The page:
In states with medical marijuana laws, it is not uncommon for law enforcement to initially be wary or opposed to the proposal. However, once those laws are implemented, even previously opposed law enforcement officials tend to recognize the laws do not cause problems. Law enforcement organizations that had opposed medical marijuana bills in several states — including Illinois and Minnesota — also came to see the laws did not cause problems once they were implemented.

Dennis Flaherty, Minnesota Police and Peace Officers Association executive director, before passage:

“We do not support the legalization of marijuana for any purpose. It’s illegal on the federal level and we’re not going to support any legislation that would put us in conflict with … federal law.” (“Medical marijuana faces tough road in Minnesota,” Associated Press, December 12, 2012)

The Associated Press noted, “Law enforcement leaders say marijuana is an addictive gateway drug that is associated with violent crime and can lead to use of other illicit drugs. They also say states that have legalized marijuana have enforcement problems. They point to California, where federal authorities are cracking down on dispensaries. Flaherty says anyone there can get a buyer's card for just about any reason.”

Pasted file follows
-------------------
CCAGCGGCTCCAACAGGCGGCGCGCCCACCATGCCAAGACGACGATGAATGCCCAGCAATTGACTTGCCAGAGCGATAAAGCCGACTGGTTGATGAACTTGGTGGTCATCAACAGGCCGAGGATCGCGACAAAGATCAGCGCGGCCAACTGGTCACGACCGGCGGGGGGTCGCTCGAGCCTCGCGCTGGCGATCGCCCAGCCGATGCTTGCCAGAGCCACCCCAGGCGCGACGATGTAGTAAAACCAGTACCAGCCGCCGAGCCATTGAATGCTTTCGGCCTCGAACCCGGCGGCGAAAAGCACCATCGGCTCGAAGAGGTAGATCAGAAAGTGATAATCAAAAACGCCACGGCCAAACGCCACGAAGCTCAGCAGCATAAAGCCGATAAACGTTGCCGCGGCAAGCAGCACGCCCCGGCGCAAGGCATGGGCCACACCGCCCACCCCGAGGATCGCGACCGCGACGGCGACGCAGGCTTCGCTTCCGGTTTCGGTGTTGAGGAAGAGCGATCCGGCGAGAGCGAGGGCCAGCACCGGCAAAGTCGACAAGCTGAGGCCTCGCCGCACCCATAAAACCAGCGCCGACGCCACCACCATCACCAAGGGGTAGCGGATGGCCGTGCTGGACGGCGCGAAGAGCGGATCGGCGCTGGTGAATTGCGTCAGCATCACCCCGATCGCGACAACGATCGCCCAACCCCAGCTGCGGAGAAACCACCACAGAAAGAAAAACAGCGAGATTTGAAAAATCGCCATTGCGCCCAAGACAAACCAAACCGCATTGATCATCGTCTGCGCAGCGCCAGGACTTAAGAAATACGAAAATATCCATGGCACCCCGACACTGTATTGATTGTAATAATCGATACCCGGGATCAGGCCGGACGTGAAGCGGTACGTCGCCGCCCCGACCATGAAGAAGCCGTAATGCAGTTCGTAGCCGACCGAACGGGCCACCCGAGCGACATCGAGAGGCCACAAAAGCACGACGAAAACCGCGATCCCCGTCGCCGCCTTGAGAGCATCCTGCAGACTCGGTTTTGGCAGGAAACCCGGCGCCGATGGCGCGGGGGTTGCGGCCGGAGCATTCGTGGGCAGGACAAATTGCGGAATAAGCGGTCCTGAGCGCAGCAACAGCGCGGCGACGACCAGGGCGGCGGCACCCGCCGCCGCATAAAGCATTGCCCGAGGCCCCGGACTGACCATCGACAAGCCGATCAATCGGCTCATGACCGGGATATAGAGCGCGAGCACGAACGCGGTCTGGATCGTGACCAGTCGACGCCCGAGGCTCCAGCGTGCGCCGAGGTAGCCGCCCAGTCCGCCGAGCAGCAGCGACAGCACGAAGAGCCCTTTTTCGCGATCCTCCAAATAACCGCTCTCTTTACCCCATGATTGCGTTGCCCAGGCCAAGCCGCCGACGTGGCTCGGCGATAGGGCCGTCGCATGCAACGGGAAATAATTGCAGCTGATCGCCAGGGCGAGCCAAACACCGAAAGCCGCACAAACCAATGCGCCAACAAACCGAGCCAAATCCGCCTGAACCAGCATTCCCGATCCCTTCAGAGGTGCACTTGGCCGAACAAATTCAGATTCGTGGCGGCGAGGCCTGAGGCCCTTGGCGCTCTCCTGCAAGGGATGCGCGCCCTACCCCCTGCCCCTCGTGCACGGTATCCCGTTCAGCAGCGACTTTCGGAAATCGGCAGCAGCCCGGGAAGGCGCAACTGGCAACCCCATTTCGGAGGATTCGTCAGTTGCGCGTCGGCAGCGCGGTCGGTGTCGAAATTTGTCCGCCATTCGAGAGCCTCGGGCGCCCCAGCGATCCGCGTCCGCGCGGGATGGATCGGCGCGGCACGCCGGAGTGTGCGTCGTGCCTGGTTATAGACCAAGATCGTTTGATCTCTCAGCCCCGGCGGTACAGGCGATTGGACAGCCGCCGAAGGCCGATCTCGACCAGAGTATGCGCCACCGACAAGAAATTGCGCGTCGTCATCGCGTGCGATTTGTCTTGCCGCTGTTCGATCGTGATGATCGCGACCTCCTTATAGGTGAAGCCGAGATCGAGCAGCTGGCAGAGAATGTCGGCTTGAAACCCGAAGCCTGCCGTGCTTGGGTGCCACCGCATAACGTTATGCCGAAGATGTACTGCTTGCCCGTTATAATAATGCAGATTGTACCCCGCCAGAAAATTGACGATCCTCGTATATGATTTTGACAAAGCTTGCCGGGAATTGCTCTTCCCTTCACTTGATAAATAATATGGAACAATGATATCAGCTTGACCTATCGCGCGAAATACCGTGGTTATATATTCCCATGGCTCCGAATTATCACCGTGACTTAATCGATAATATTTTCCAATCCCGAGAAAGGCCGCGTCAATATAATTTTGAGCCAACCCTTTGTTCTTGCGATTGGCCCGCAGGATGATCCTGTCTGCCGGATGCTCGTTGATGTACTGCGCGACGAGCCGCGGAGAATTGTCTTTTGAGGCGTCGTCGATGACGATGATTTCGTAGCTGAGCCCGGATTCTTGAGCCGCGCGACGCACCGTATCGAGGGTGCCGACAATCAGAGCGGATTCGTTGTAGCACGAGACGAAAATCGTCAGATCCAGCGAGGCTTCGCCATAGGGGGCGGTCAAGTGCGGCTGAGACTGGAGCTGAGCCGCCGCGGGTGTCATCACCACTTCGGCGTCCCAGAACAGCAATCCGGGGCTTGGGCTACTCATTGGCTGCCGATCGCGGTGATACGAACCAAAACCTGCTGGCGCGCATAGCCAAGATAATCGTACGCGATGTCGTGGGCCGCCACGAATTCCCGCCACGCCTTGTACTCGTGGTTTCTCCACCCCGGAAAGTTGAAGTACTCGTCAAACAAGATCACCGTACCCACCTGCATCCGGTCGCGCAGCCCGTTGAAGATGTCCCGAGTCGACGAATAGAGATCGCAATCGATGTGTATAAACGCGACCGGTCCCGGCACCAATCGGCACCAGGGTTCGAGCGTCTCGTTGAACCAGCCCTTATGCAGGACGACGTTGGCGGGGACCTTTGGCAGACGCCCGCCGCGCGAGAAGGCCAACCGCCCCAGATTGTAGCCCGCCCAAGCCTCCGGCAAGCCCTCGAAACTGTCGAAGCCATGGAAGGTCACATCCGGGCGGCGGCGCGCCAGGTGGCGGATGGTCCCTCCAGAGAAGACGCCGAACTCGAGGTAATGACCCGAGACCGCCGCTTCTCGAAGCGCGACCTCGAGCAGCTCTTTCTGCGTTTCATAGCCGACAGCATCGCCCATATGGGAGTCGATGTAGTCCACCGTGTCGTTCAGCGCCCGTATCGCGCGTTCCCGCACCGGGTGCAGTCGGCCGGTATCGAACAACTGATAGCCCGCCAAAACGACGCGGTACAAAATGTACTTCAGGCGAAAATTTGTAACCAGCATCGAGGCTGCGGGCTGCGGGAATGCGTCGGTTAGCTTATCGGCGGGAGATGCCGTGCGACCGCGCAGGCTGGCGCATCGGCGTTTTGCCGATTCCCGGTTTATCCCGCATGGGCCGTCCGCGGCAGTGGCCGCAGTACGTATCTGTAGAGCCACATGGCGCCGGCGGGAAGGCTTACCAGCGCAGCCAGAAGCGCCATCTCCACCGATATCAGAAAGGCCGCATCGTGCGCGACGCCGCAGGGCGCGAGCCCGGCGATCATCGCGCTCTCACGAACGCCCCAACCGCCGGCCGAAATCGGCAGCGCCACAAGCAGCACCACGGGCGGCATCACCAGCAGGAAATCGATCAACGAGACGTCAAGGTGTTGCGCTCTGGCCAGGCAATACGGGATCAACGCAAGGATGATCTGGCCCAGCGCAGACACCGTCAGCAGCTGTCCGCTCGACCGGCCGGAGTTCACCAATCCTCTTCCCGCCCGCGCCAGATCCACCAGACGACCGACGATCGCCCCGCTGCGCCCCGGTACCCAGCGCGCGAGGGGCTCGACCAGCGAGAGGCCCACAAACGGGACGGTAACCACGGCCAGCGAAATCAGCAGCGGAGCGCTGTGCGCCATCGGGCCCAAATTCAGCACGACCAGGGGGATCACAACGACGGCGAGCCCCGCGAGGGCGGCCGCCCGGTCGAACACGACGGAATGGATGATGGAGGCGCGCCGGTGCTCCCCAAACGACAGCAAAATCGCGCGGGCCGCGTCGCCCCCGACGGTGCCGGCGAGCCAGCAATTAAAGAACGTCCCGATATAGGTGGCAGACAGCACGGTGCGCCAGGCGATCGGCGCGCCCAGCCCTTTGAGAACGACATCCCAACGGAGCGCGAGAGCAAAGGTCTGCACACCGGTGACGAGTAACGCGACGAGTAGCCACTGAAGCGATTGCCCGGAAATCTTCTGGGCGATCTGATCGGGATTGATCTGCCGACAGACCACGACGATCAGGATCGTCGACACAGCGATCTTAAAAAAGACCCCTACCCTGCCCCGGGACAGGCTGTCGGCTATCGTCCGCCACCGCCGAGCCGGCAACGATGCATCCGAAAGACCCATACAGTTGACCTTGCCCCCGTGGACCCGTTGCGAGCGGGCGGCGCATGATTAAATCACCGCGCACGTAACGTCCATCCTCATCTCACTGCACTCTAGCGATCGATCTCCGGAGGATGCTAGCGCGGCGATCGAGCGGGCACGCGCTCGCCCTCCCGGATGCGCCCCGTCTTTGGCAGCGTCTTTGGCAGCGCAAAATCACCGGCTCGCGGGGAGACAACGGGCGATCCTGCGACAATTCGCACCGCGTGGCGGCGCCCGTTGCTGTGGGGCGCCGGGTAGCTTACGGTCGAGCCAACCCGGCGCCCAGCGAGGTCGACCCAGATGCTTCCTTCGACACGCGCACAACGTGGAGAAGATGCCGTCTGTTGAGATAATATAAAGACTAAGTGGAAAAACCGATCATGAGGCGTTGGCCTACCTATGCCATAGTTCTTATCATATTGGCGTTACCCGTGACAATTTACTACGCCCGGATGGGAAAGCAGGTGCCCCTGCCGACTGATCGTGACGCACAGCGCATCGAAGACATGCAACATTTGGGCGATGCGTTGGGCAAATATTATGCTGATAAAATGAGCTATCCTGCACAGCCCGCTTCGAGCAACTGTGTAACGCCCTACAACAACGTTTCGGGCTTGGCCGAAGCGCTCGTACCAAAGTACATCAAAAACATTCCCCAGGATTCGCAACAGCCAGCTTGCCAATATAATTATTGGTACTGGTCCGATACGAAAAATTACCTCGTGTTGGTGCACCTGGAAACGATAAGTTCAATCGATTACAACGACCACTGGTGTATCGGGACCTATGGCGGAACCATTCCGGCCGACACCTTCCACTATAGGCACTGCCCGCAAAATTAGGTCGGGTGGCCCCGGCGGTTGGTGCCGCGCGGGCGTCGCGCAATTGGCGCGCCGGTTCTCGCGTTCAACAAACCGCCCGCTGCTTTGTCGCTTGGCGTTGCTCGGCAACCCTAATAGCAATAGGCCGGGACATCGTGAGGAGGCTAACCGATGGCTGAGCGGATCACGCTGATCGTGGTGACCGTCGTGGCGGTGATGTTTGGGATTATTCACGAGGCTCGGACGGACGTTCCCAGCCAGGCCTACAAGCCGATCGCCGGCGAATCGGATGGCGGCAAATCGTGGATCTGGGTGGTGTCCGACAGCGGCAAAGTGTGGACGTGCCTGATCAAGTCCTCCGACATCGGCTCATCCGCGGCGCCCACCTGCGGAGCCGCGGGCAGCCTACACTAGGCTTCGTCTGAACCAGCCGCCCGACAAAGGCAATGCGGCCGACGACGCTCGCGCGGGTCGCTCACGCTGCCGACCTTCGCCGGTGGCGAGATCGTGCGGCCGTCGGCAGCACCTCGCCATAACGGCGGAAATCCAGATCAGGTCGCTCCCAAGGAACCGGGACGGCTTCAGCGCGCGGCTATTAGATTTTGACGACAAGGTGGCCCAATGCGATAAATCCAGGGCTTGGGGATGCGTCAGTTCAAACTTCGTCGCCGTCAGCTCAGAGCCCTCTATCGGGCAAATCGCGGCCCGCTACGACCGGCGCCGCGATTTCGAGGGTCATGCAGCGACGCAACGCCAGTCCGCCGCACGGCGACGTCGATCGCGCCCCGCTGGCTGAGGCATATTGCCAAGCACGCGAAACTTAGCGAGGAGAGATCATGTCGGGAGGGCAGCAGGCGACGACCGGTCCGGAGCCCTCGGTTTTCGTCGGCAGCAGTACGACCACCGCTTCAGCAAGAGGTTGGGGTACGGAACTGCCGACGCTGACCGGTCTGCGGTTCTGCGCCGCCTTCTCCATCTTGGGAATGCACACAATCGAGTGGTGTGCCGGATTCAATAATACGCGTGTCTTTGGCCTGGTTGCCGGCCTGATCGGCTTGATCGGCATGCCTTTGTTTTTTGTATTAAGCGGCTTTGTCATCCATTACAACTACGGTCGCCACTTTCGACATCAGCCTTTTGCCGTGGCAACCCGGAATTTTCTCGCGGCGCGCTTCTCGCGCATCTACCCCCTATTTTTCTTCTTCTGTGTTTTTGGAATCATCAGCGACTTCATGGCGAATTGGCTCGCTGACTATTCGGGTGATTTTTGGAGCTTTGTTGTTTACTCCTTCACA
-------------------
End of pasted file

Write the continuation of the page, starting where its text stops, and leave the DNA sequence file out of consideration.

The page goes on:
Dennis Flaherty after passage:

The Twin Cities Pioneer Press reported that Mr. Flaherty did not oppose adding intractable pain to the program. Flaherty “said police are unaware of any problems with the current cannabis program and do not expect any now that pain will be included.” (“Minnesota OKs medical marijuana use for pain,” Pioneer Press, December 1, 2015)

Illinois Chiefs of Police Association before passage:

“There's a lot of stuff in marijuana that's not good for you ... It's like people taking meth. People feel a lot better after ingesting methamphetamine.” (Keegan Hamilton, “Lobbyist For Illinois Police Chiefs: Medical Marijuana = Meth,” Riverfront Times, May 12, 2010)

Illinois Chiefs of Police Association after passage:

“Police have not noticed any significant problems with either law [medical marijuana or a civil fine law], according to Oak Brook Police Chief James Kruger Jr., who is first vice president of the Illinois Chiefs of Police Association. …” (“Illinois lawmakers propose legalizing recreational marijuana,” Chicago Tribune, March 23, 2017)

Mike Schirling, Burlington, Vermont Police Chief, before passage:

Schirling had initially been concerned about having a dispensary in Burlington. (“With few complaints, state seeks fourth marijuana dispensary,” Burlington Free Press, August 26, 2013) 

Mike Schirling after passage:

Burlington Police Chief Mike Schirling told a reporter, “I’m not aware of any issues,” after it opened. (“With few complaints, state seeks fourth marijuana dispensary,” Burlington Free Press, August 26, 2013)

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